Sunday, November 8, 2020

Do Leftist Democrats Really Think Life Would Be More Pleasant Without Cops Around? Defunding law enforcement won't pay off

AP Photo/Elaine Thompson, File
Do leftist Democrats really think life would be more pleasant without cops around?
My deadline for this column is Tuesday afternoon so obviously I could not report on Tuesday’s elections. I know, I know, the mainstream media already had their stories about Tuesday’s presidential elections written weeks ago. It was a Biden landslide.
Donald Trump is already packing his bags and leaving town, but where will he retreat to? The entire world is left-wing now. Even Monaco has gone left. Maybe the former president can retreat to Moscow with his old friend Vladimir Putin. Possibly we shall see them playing golf together. One thing is certain, Donald will be smiling. I have never seen a man who had so much fun running for office, and his voice never cracked. Remember I said it. Donald just ran the most vigorous campaign since Bob Kennedy’s tragically truncated 1968 campaign.
So, without Tuesday’s big story to write about, what am I to do? Well, given the mobs in the streets that have been forming for weeks, I am sure the police will be active. I hope no one is hurt, especially among the police. They come from homes just like you and me. They have children and spouses. Some are coming home today with aches and pains, all acquired from their work in the line of duty. I hope they have no more serious wounds than aches and pains, and, of course, I hope their adversaries have no more serious wounds. Yet their adversaries can avoid injury by staying at home. The police cannot stay at home. They have to take to the streets to protect property and pedestrians. Thank God for the police. --->READ MORE HERE
Linas Garsys/The Washington Times
Defunding law enforcement won't pay off, enriching how officers communicate with citizens will:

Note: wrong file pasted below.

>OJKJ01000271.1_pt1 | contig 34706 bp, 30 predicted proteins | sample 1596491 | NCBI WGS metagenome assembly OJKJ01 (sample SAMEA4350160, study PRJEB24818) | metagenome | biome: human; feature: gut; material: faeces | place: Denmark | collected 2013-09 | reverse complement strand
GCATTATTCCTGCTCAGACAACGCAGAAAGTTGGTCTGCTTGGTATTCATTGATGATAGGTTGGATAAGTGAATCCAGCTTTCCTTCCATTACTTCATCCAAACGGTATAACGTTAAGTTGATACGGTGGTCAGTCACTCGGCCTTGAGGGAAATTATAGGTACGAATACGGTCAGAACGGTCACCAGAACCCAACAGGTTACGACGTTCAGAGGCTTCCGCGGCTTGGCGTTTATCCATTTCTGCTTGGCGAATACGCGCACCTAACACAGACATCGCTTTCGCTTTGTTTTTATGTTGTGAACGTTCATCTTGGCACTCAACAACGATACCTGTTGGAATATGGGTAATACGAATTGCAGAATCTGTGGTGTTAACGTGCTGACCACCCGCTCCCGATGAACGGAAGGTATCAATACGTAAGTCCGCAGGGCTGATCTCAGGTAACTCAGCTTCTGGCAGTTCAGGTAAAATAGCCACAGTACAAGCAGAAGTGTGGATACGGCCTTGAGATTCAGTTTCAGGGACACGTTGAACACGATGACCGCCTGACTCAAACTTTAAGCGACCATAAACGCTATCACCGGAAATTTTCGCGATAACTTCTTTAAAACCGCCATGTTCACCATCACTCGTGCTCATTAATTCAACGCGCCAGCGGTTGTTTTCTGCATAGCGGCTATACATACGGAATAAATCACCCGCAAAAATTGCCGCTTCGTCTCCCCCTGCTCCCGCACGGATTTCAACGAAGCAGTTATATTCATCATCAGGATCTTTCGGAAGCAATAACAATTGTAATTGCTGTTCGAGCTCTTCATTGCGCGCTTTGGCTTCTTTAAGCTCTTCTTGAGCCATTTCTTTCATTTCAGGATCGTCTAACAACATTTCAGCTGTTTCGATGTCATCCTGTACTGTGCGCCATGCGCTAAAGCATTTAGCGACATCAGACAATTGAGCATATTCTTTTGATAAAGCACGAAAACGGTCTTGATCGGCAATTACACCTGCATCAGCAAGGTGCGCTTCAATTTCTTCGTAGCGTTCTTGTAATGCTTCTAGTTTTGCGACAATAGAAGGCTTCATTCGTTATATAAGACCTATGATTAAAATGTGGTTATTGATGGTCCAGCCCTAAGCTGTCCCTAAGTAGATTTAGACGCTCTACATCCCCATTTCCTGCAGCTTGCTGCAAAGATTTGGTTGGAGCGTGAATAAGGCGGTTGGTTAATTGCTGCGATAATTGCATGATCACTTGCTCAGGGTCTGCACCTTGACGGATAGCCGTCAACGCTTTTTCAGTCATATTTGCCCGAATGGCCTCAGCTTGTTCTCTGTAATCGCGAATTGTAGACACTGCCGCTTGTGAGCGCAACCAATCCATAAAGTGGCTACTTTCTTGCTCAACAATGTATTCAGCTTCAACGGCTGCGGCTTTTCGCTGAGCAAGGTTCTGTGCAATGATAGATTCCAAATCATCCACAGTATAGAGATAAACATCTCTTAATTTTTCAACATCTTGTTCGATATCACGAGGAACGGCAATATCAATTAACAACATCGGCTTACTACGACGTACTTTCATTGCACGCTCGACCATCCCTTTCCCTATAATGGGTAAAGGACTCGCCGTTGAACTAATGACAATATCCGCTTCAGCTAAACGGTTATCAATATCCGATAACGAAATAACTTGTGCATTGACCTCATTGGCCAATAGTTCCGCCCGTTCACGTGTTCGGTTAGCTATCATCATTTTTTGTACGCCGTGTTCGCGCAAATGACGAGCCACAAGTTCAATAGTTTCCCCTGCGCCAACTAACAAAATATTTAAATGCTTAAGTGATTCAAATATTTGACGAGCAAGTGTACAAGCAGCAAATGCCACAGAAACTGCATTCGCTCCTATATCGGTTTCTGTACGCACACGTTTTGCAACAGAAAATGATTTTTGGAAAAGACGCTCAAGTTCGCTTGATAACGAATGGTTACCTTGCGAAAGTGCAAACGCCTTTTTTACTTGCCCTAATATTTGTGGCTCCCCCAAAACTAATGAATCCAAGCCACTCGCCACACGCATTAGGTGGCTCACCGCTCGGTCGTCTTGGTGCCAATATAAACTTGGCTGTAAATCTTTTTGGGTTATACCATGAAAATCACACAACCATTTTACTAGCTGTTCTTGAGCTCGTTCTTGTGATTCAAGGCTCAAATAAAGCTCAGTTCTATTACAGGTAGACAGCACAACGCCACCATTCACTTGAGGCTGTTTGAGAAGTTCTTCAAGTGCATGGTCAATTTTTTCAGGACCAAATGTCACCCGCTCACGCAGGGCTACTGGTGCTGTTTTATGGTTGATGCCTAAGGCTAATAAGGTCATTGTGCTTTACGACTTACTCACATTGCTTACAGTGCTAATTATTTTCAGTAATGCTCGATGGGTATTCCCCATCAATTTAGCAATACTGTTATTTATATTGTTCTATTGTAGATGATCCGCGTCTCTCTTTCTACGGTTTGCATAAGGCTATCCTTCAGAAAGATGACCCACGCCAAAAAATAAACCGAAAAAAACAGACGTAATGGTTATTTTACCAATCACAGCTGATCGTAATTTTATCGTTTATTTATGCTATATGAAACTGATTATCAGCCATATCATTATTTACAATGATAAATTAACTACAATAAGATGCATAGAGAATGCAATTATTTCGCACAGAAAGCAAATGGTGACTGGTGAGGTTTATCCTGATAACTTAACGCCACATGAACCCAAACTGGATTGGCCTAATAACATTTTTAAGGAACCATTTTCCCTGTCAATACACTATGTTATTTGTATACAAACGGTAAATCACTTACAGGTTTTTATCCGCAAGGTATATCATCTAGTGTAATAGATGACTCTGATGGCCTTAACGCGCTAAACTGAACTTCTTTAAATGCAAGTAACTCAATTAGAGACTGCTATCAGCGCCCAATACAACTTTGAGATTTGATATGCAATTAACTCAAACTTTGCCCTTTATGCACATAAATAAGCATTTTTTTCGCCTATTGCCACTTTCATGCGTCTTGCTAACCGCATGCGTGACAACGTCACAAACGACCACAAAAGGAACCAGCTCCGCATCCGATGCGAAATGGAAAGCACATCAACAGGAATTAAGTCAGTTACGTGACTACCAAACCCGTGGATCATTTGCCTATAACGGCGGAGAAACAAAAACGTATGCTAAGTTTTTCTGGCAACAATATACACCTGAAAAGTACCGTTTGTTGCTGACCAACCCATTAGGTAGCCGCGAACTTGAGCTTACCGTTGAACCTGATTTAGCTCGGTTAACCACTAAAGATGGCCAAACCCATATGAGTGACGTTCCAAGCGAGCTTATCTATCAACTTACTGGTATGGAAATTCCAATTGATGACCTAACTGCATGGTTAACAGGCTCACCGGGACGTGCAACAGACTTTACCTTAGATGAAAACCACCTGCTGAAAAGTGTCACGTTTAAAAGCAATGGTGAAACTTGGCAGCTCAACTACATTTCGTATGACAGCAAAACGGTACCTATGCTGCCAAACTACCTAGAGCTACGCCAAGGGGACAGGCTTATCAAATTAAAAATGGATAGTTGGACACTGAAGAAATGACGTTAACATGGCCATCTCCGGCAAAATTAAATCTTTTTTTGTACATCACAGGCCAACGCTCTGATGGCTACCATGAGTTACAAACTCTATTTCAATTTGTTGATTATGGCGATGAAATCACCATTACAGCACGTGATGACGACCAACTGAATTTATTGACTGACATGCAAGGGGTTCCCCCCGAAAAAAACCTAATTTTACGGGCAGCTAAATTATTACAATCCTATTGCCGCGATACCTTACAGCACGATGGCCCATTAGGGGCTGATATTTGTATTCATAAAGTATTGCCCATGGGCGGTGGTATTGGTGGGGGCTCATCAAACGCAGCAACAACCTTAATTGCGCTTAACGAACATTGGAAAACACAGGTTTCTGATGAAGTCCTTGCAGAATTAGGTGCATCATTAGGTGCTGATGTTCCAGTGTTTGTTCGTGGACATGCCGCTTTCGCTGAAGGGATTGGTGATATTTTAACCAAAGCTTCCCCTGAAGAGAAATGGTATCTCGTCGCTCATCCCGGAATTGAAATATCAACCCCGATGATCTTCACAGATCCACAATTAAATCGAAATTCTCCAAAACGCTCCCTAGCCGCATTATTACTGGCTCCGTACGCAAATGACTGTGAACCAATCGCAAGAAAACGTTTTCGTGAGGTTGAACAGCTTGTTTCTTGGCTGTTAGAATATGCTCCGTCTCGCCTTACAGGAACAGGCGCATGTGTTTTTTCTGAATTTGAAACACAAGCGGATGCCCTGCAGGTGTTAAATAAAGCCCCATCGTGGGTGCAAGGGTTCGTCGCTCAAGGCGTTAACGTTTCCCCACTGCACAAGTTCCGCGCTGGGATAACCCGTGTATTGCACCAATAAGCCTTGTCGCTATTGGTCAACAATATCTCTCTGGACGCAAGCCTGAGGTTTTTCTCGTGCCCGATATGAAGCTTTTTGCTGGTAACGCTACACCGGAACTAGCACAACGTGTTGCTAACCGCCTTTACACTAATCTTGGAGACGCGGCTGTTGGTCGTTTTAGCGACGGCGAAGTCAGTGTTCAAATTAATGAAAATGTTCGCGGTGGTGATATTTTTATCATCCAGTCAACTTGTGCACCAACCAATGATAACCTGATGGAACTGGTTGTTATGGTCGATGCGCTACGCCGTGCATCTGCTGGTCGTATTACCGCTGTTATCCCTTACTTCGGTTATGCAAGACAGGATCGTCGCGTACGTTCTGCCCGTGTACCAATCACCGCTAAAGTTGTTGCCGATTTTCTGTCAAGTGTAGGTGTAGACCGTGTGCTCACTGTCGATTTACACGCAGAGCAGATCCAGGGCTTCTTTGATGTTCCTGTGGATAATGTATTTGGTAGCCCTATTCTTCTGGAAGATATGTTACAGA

We don’t yet have a vaccine for COVID-19, but there is an antidote for mistrust and misunderstandings in the justice system. What if we could improve the quality of communications between police officers and others in positions of authority — and those over whom they exercise it?
Progress requires a communications paradigm that is courteous and reinforces trust, thereby achieving the desired result through motivation rather than force. Evidence suggests this will translate into positive outcomes, whether it is greater cooperation with police or reduced criminal activity.
Communications between those in authority and those they speak with occur both in the context of initial and serial encounters. When police come upon suspects or a probation officer first meets the person they will be supervising, it is usually a conversation between two strangers. This is the focus of Malcolm Gladwell’s new book “Talking to Strangers.”
The book was inspired by the tragic case of Sandra Bland, a Black woman arrested after being pulled over for a broken taillight; she later committed suicide while in jail. Mr. Gladwell unpacks the interaction that was caught on video, demonstrating how the tone and substance of the officer’s words escalated the situation unnecessarily. This led to Bland becoming agitated and being arrested. --->READ MORE HERE

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